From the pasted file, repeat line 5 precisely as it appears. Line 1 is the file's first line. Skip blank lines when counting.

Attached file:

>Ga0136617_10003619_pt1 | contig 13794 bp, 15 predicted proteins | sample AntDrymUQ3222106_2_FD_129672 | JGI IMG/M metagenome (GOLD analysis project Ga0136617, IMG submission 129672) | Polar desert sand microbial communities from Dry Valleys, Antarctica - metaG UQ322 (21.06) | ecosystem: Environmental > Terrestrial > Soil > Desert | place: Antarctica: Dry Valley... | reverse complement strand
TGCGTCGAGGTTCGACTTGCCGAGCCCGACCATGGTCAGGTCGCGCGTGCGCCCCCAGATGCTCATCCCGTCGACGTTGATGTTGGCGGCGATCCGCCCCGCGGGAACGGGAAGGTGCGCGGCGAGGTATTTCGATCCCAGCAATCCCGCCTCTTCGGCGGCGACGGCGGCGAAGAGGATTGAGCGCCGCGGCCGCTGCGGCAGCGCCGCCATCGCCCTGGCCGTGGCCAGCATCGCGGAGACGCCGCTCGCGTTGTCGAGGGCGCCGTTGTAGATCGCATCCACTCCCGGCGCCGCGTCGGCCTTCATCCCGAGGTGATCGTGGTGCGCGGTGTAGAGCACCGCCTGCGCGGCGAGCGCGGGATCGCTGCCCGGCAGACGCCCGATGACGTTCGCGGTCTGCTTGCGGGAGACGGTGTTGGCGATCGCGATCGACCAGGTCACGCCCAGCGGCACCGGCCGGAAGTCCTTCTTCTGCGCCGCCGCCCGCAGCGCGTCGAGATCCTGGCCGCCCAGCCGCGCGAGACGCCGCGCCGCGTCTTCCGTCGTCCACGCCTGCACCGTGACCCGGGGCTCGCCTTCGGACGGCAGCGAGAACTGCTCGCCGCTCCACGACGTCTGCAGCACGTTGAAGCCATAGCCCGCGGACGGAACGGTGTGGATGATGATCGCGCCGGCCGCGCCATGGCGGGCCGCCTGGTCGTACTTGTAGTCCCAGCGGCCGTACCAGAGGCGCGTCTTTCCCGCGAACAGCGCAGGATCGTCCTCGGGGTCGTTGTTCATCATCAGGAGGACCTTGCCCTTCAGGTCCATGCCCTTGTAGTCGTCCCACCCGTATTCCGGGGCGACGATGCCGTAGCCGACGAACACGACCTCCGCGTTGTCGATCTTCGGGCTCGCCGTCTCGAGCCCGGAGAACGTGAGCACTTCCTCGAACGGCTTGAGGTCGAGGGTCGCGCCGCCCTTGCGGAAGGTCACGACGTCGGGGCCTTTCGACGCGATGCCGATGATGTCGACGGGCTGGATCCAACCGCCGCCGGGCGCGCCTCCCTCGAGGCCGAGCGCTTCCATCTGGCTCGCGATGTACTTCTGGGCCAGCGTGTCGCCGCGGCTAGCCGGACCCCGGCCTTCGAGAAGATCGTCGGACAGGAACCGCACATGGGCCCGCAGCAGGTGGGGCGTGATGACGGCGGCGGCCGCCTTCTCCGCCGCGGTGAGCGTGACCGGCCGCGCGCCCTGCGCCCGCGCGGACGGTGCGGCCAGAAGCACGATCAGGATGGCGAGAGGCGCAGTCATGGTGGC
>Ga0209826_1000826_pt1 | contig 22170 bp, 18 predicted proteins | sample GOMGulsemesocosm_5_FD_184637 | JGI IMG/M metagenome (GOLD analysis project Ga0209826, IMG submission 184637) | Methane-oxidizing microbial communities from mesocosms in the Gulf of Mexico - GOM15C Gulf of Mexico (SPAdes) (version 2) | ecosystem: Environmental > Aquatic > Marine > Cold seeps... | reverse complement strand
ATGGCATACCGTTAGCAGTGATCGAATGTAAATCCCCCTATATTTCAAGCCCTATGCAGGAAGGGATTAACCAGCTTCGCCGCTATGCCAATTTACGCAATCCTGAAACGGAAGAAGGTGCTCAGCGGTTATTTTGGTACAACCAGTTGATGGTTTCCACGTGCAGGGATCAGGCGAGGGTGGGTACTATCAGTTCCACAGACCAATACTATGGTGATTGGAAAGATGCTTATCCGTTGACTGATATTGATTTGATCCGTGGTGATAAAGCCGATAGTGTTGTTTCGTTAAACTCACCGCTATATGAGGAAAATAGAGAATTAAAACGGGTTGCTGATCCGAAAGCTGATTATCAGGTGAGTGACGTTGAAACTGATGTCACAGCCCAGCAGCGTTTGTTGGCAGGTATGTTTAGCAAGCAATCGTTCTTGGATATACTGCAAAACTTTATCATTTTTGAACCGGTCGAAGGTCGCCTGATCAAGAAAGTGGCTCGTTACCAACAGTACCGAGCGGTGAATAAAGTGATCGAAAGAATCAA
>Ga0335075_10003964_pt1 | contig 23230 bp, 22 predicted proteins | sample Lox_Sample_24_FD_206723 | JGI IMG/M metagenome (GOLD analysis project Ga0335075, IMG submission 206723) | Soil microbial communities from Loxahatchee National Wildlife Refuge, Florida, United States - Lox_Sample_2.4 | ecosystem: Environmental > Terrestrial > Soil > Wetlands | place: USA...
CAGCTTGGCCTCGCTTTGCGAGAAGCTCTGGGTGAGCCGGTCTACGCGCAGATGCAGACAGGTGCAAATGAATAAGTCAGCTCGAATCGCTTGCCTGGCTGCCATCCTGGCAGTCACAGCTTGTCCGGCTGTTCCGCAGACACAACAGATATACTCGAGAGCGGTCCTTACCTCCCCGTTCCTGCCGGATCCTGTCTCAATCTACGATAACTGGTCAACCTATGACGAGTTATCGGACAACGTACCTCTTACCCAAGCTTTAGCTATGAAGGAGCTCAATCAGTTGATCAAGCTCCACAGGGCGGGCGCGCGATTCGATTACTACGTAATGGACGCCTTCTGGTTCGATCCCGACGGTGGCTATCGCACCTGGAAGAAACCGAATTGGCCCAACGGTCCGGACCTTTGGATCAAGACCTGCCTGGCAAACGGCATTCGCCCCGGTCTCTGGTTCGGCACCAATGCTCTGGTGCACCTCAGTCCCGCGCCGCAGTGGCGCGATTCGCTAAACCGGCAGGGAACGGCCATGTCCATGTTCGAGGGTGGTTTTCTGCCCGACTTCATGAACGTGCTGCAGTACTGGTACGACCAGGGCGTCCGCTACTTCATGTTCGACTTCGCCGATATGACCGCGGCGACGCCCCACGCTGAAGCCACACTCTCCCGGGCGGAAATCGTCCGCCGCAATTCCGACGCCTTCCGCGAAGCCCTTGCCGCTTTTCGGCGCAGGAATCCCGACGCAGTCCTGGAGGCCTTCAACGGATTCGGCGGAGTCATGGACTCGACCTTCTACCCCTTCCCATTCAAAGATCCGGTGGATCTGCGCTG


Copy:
>Ga0335075_10003964_pt1 | contig 23230 bp, 22 predicted proteins | sample Lox_Sample_24_FD_206723 | JGI IMG/M metagenome (GOLD analysis project Ga0335075, IMG submission 206723) | Soil microbial communities from Loxahatchee National Wildlife Refuge, Florida, United States - Lox_Sample_2.4 | ecosystem: Environmental > Terrestrial > Soil > Wetlands | place: USA...